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Welfare faud crackdown 'double standard'

Wednesday 20 Feb 2013 4:51 p.m.

Spouses and partners of benefit fraudsters will be criminally liable under a Government clampdown on welfare crime.

The new relationship-offending law could land complicit partners in jail, but Opposition parties say it shows the double standard between tax evasion and benefit fraud.

It's a crackdown on partners of crime – spouse or de facto, turn a blind eye to bludging and you'll be liable.

“We're treating benefit fraud as the crime it is,” says Associate Social Development Minister Chester Borrows. “And so if you commit any other fraud you'll be treated in exactly the same way.”

But will you? There's no law specifically targeting partners of white-collar fraudsters. A study found welfare fraud cost the country $39 million last year – and tax evaders more than $1 billion.

“I have to say I'm pretty tired of the pure politics that's being played in this area and the double standard that we see between the way welfare fraud and tax fraud is,” says Labour spokesperson Jacinda Ardern.

And if you're being investigated for your part in your partner's benefit fraud, you may not know it until you're charged. The new welfare legislation removes the need to notify suspects. The Government says it's above board, rubber-stamped by the Privacy Commissioner.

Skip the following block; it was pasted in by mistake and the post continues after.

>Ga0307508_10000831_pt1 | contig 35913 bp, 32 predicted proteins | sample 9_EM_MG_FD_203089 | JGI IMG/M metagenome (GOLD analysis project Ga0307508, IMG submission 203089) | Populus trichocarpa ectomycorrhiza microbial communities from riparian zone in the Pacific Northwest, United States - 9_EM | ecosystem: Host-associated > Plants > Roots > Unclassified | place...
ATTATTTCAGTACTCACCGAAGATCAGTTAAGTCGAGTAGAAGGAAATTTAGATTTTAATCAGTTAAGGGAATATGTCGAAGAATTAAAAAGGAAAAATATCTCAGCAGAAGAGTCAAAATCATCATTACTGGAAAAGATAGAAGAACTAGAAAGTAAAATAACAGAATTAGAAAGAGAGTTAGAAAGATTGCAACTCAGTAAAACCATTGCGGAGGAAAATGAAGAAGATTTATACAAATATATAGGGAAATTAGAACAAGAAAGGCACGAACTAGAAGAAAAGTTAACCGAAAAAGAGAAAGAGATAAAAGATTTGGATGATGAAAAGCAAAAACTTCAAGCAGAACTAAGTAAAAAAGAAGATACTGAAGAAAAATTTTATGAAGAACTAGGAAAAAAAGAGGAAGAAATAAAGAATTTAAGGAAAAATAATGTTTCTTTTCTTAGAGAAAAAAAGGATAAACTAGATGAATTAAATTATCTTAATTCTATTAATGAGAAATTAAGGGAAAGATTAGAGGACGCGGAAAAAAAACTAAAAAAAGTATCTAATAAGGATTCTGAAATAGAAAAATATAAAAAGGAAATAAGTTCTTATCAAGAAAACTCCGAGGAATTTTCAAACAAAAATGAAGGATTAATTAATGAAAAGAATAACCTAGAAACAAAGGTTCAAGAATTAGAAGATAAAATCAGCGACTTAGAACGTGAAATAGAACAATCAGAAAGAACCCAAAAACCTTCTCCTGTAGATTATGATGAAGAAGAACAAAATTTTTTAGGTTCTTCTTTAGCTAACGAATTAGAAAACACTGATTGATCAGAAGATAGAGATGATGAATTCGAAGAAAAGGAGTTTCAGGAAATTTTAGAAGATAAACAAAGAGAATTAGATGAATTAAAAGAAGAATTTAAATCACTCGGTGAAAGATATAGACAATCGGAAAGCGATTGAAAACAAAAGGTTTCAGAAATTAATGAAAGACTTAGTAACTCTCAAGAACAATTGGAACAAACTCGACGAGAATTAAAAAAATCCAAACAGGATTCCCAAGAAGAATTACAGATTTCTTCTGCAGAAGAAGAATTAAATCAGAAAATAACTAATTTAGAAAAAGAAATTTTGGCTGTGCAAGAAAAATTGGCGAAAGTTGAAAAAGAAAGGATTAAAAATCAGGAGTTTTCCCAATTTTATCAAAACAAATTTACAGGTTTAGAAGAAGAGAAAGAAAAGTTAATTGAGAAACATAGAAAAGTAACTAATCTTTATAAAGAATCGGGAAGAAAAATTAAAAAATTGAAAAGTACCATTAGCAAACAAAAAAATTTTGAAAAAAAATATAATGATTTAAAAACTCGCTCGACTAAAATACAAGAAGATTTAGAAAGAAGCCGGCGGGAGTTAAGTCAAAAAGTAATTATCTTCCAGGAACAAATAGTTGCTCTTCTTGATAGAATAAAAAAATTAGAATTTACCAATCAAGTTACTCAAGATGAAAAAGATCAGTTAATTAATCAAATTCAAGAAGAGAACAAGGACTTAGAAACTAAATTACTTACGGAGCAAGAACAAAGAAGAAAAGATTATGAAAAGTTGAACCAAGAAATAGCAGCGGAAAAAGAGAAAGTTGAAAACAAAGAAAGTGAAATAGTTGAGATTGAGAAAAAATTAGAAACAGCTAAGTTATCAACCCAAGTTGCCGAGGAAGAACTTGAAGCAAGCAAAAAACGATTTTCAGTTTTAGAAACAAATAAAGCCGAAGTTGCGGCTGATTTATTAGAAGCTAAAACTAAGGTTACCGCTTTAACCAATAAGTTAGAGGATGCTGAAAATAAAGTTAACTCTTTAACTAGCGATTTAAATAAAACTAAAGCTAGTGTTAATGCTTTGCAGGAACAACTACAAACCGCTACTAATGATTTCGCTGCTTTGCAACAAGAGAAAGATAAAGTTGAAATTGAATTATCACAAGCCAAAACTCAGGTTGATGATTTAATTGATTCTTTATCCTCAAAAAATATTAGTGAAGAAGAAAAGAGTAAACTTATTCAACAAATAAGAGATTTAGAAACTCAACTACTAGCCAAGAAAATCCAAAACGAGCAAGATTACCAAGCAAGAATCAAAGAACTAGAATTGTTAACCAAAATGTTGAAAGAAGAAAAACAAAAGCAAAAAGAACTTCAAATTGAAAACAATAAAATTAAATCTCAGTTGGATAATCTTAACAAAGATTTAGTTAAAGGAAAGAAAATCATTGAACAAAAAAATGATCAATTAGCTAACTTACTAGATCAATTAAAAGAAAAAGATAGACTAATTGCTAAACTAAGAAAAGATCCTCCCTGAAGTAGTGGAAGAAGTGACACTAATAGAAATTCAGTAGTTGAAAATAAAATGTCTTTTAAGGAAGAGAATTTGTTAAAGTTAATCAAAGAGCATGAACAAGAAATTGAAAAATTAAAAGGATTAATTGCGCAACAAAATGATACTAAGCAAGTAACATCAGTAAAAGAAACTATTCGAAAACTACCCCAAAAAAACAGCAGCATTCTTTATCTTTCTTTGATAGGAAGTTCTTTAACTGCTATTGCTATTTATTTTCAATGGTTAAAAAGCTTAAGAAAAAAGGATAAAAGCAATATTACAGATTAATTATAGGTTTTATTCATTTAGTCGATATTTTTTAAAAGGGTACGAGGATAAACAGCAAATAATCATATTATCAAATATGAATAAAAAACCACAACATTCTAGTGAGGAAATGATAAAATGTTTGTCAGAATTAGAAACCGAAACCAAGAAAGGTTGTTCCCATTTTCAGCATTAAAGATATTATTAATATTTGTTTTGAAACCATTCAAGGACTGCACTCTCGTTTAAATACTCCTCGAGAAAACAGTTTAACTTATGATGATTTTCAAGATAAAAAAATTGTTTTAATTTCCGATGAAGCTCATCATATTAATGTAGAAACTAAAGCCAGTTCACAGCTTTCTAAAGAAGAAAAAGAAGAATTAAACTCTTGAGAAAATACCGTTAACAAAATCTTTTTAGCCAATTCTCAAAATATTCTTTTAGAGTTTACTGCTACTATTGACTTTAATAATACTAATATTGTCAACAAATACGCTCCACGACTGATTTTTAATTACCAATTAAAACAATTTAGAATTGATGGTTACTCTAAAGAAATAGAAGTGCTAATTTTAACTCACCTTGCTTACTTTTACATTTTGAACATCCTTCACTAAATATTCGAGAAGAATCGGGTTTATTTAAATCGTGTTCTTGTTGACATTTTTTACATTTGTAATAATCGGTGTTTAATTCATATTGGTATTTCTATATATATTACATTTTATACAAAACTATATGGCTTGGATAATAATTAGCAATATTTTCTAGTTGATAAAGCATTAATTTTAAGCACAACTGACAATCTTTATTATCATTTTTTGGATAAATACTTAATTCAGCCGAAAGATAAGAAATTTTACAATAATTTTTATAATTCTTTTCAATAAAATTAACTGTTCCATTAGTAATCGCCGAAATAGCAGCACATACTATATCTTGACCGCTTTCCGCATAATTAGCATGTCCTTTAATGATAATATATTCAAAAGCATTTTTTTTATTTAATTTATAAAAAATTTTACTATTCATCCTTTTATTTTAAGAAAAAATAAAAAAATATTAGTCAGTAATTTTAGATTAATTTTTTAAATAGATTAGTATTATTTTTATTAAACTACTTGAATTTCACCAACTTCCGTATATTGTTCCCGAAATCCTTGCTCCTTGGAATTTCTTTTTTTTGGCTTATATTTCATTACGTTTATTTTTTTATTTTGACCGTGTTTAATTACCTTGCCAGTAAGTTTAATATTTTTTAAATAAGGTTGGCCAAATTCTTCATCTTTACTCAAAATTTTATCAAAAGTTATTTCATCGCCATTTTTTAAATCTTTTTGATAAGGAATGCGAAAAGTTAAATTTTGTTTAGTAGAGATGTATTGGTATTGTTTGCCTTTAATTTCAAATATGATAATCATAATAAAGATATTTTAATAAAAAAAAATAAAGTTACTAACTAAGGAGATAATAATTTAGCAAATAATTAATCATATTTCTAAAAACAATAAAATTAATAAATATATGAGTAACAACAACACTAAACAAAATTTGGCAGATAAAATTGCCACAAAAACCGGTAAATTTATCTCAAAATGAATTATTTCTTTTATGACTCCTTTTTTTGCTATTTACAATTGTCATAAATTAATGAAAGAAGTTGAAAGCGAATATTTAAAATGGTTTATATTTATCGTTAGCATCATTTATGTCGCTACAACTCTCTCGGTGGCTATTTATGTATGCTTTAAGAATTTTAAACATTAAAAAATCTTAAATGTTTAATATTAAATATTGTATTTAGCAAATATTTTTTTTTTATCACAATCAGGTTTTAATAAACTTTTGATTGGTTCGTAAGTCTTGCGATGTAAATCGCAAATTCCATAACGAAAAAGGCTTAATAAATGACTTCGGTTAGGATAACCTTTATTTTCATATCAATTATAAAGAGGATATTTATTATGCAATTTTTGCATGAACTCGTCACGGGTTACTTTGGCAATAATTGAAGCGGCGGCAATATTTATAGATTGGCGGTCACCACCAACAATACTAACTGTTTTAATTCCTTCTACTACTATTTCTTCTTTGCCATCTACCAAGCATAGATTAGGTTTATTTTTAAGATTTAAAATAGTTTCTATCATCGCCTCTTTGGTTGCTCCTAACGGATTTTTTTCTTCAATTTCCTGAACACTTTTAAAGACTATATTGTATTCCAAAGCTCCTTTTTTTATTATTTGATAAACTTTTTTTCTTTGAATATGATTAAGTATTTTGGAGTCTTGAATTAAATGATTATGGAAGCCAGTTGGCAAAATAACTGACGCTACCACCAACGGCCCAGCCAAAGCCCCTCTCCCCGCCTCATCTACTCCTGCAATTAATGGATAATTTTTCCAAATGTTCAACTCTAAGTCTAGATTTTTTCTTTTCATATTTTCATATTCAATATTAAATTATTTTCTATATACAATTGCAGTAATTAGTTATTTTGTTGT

“It harks back to the old National Party's dob-in-a-bludger days, when they were asking people to sneak around and check in people's windows and then report them,” says Green co-leader Metiria Turei.

And it may cause problems for victims of domestic violence.

“If I were in a relationship or I’d left a relationship with someone who was violent, there'd now be fear for them that they'd get prosecuted,” says Sarah Thompson of Action Against Poverty.

The relationship offending law is part of a three-pronged package. There'll also be more checks on beneficiaries with a history of cheating and better information sharing between the likes of ACC, IRD, Housing New Zealand, the Police and the Ministry of Social Development.

And while Mr Borrows told reporters the Maori Party was on-side, party co-leader Tariana Turia says she won’t be supporting it.

Even so, National should still get the votes to push the package through Parliament.

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